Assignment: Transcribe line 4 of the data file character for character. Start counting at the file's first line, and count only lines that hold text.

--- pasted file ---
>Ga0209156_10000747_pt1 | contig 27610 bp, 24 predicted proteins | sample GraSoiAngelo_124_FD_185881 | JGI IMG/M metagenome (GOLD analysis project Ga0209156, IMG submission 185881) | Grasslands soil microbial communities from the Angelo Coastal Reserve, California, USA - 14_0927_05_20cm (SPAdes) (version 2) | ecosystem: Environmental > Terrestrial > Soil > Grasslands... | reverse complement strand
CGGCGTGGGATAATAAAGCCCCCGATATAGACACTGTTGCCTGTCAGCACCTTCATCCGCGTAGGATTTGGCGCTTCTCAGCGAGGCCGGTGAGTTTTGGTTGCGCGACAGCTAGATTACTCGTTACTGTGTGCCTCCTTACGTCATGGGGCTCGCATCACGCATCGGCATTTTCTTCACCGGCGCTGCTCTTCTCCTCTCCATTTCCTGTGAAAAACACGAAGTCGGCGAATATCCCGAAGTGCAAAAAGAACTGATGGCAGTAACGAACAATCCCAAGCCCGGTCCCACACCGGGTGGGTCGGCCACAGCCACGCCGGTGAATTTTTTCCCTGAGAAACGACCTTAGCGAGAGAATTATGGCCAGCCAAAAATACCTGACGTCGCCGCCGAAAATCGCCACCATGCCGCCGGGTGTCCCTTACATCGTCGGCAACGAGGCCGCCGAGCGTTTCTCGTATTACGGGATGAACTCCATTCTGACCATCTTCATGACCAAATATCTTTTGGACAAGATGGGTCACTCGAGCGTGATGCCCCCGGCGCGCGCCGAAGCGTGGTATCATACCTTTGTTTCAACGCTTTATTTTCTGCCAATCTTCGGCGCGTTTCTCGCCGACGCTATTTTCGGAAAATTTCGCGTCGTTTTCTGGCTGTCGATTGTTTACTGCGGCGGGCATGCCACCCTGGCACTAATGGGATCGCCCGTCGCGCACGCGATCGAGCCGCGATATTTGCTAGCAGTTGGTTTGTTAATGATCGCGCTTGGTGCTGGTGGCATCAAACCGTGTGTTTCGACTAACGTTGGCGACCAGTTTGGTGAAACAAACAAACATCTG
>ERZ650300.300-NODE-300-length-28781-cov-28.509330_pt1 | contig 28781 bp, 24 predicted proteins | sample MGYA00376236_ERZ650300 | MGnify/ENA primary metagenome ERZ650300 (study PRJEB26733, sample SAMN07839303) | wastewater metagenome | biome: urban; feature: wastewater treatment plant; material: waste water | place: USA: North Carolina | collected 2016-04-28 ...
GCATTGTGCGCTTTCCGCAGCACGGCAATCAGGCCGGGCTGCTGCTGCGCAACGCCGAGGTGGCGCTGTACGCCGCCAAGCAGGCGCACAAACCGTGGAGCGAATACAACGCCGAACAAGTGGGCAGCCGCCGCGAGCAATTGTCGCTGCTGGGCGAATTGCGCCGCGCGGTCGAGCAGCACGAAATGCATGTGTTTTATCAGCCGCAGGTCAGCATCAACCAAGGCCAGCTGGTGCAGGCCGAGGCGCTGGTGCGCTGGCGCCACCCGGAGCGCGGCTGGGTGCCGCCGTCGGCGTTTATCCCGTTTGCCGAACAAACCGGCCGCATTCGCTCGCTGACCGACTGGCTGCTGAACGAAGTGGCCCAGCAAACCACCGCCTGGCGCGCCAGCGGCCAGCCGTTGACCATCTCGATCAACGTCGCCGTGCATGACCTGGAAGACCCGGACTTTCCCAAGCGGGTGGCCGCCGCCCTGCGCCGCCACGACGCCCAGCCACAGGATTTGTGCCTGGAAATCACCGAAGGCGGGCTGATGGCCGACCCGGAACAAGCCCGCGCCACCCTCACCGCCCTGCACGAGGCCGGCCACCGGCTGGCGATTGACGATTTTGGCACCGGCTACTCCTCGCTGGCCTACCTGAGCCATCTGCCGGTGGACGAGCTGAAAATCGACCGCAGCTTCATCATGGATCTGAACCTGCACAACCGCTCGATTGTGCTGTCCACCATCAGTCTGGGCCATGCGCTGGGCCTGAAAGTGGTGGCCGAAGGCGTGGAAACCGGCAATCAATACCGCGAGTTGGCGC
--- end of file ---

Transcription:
GCATTGTGCGCTTTCCGCAGCACGGCAATCAGGCCGGGCTGCTGCTGCGCAACGCCGAGGTGGCGCTGTACGCCGCCAAGCAGGCGCACAAACCGTGGAGCGAATACAACGCCGAACAAGTGGGCAGCCGCCGCGAGCAATTGTCGCTGCTGGGCGAATTGCGCCGCGCGGTCGAGCAGCACGAAATGCATGTGTTTTATCAGCCGCAGGTCAGCATCAACCAAGGCCAGCTGGTGCAGGCCGAGGCGCTGGTGCGCTGGCGCCACCCGGAGCGCGGCTGGGTGCCGCCGTCGGCGTTTATCCCGTTTGCCGAACAAACCGGCCGCATTCGCTCGCTGACCGACTGGCTGCTGAACGAAGTGGCCCAGCAAACCACCGCCTGGCGCGCCAGCGGCCAGCCGTTGACCATCTCGATCAACGTCGCCGTGCATGACCTGGAAGACCCGGACTTTCCCAAGCGGGTGGCCGCCGCCCTGCGCCGCCACGACGCCCAGCCACAGGATTTGTGCCTGGAAATCACCGAAGGCGGGCTGATGGCCGACCCGGAACAAGCCCGCGCCACCCTCACCGCCCTGCACGAGGCCGGCCACCGGCTGGCGATTGACGATTTTGGCACCGGCTACTCCTCGCTGGCCTACCTGAGCCATCTGCCGGTGGACGAGCTGAAAATCGACCGCAGCTTCATCATGGATCTGAACCTGCACAACCGCTCGATTGTGCTGTCCACCATCAGTCTGGGCCATGCGCTGGGCCTGAAAGTGGTGGCCGAAGGCGTGGAAACCGGCAATCAATACCGCGAGTTGGCGC